Malloy guards executive authority with three vetoes

Gov. Dannel P. Malloy

ctmirror.org

Gov. Dannel P. Malloy

As Treasurer Denise Nappier discovered Friday, one of the surest ways to provoke a veto from Gov. Dannel P. Malloy this year is with legislation that intrudes on what the Malloy administration sees as the prerogatives of the executive branch.

Malloy tweaked the General Assembly and Nappier in a message explaining his veto Friday of a bill that would have eliminated the administration’s role in setting compensation paid to investment officers who help Nappier’s office manage the state’s $29.7 billion pension and trust funds.

“I am surprised that at a time when the legislature included no money for increased state salaries in the budget, we are eliminating positions and currently negotiating contracts with the majority of our state employees, that the legislature would pass a bill such as this,” Malloy wrote.

One of the other two bills vetoed Friday would have directed the Department of Social Services to issue a request for proposals for procuring non-emergency medical transportation for Medicaid recipients. He called it “a clear legislative intrusion into the function of the executive branch.”

A bill passed at the request of the state auditors regarding state contracting procedures met the same fate for the same reason on Thursday. In total, the governor has signed 120 bills and vetoed six from the regular session of the General Assembly.

The bill sought by Nappier would have allowed her to set the compensation scale for principal investment officers in consultation with the independent Investment Advisory Council, as she currently does for the chief and deputy chief investment officers. It passed unanimously in the Senate and on a vote of 144 to 1 in the House, with only Rep. Patricia Dillon, D-New Haven, in opposition.

“If anything is penny wise and pound foolish, this is it,” Nappier said Friday night of the veto, saying it “demonstrates a failure to understand the necessity of filling these highly skilled, specialized positions with the best talent available.”

In testimony submitted to the legislature, Nappier said the change was necessary to allow her office to recruit and retain senior investment professionals, whose average stay is only 2.6 years, compared to more than 20 years for other professionals in her office.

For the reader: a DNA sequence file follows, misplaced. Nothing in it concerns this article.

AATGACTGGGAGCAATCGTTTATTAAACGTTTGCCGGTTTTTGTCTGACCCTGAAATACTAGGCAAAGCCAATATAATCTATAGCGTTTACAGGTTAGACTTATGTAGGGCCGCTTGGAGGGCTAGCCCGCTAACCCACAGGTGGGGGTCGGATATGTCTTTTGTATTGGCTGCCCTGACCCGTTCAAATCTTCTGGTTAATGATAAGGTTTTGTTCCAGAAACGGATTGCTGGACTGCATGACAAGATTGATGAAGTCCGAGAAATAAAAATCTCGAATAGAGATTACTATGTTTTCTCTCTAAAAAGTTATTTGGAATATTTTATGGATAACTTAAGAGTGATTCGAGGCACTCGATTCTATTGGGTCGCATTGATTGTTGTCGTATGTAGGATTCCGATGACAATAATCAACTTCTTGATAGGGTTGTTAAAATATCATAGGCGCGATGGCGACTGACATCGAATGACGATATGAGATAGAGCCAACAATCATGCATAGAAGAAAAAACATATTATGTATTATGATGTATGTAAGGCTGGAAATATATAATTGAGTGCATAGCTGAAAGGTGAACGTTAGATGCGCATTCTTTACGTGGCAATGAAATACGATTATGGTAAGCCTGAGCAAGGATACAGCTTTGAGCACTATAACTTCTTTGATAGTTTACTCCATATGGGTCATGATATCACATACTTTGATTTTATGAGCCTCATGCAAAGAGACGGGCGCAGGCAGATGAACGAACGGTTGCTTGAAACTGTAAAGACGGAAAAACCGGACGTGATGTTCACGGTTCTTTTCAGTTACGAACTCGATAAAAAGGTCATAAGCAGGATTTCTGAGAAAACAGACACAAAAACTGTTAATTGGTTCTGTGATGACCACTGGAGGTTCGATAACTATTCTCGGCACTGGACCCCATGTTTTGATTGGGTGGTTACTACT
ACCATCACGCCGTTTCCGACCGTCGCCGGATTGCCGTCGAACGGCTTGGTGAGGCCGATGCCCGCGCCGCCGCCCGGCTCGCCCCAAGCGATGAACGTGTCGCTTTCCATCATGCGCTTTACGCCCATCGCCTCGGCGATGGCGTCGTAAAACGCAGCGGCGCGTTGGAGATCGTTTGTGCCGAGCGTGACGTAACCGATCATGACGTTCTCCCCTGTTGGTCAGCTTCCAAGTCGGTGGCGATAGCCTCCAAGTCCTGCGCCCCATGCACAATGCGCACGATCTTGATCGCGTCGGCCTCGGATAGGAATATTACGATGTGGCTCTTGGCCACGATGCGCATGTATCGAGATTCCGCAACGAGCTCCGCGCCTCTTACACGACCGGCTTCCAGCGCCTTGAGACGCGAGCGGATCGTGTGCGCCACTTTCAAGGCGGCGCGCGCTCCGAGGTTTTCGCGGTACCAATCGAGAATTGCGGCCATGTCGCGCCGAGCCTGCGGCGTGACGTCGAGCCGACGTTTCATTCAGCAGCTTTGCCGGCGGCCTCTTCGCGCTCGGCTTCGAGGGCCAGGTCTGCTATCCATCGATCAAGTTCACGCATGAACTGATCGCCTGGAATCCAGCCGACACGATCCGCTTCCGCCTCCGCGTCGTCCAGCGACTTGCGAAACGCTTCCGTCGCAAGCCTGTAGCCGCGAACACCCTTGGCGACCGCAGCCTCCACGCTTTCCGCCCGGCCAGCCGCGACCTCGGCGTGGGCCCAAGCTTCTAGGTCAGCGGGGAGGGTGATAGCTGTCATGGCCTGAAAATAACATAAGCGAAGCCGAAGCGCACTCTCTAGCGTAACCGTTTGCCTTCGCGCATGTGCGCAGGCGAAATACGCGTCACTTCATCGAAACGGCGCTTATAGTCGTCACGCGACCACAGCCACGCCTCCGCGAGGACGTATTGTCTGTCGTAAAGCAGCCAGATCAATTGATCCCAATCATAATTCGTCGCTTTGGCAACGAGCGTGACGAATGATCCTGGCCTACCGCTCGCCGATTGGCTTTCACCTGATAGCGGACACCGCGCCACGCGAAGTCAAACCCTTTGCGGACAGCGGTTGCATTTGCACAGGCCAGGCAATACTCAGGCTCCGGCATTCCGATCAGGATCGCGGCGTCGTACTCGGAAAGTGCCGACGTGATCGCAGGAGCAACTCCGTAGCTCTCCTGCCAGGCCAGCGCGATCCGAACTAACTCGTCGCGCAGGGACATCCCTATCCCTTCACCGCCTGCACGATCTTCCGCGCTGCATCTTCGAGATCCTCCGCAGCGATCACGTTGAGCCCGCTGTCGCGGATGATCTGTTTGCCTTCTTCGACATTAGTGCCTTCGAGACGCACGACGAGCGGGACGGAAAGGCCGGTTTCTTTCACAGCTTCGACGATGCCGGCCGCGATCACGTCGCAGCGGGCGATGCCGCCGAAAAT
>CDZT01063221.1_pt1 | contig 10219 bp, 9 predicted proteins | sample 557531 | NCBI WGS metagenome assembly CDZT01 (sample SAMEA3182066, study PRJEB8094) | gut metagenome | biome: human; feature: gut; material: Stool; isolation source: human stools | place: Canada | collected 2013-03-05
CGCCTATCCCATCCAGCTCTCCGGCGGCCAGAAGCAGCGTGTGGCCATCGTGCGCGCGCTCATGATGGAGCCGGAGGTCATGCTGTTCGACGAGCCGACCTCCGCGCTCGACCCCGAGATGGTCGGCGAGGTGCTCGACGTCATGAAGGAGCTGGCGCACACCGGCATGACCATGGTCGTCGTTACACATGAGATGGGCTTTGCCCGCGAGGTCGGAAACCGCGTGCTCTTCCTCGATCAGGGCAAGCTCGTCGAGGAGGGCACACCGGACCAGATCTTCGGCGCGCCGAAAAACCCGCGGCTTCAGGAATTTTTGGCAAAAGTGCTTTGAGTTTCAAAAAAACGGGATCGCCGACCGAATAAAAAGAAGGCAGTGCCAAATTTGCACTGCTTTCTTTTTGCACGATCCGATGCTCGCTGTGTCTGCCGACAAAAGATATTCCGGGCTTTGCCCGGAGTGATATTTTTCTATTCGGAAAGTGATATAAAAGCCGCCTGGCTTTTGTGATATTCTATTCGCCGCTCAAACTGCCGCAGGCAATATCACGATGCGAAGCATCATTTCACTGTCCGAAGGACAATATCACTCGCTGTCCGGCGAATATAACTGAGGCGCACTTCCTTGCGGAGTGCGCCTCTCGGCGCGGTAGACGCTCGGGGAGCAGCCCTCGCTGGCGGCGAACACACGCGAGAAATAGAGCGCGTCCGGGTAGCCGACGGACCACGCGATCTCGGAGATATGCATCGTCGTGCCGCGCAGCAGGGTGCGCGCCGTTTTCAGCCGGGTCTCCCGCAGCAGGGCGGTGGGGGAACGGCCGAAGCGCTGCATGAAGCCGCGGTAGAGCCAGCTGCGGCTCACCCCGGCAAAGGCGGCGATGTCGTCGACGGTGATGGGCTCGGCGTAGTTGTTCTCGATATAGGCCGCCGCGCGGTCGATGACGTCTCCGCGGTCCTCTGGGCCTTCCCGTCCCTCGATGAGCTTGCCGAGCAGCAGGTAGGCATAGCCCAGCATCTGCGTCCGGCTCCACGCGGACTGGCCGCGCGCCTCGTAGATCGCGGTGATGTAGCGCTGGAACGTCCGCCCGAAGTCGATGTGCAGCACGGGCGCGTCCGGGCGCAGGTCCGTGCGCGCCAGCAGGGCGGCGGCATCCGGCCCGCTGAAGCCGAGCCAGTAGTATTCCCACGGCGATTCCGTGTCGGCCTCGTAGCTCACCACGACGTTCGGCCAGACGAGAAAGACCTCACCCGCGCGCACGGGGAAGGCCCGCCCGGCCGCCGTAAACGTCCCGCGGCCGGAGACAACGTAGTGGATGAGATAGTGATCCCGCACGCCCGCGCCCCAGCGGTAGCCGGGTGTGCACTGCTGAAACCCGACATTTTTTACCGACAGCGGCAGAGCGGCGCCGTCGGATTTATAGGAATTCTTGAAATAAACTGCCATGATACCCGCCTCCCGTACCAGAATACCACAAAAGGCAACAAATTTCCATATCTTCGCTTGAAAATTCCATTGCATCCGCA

Nappier had noted that the investment officers are paid out of the state employee retirement fund, not the state’s general fund.

“The governor is being short sighted,” she said Friday.

The Medicaid transportation veto contained some good news for the proponents of the bill, which was passed in response to complaints about the current provider: The administration basically intends to abide by the wishes of the legislature.

Sheldon Toubman, a legal aid lawyer, said, “Children are not getting to chemotherapy appointments, the elderly are waiting hours for rides and  the mentally ill are left at medical facilities hours after the medical office has closed.  Rather than address the problem, year after year the State has paid the contractor fees and bonuses — at this point in an amount in excess of $24 million.”

In his veto message, Malloy said the Department of Social Services already has begun a new procurement process in a “manner taking into account the circumstances and issues identified by the legislature.”

Toubman said he hopes the department moves quickly.

“The longer the process takes, the longer our vulnerable clients who depend on medical transportation, and the taxpayers paying the current problematic contractor, will continue to be harmed,” he said. “Accordingly, we trust that the governor will ensure that an RFP is indeed expeditiously issued and that a new contract, with much stronger standards and enforcement, is entered into as soon as possible thereafter.”

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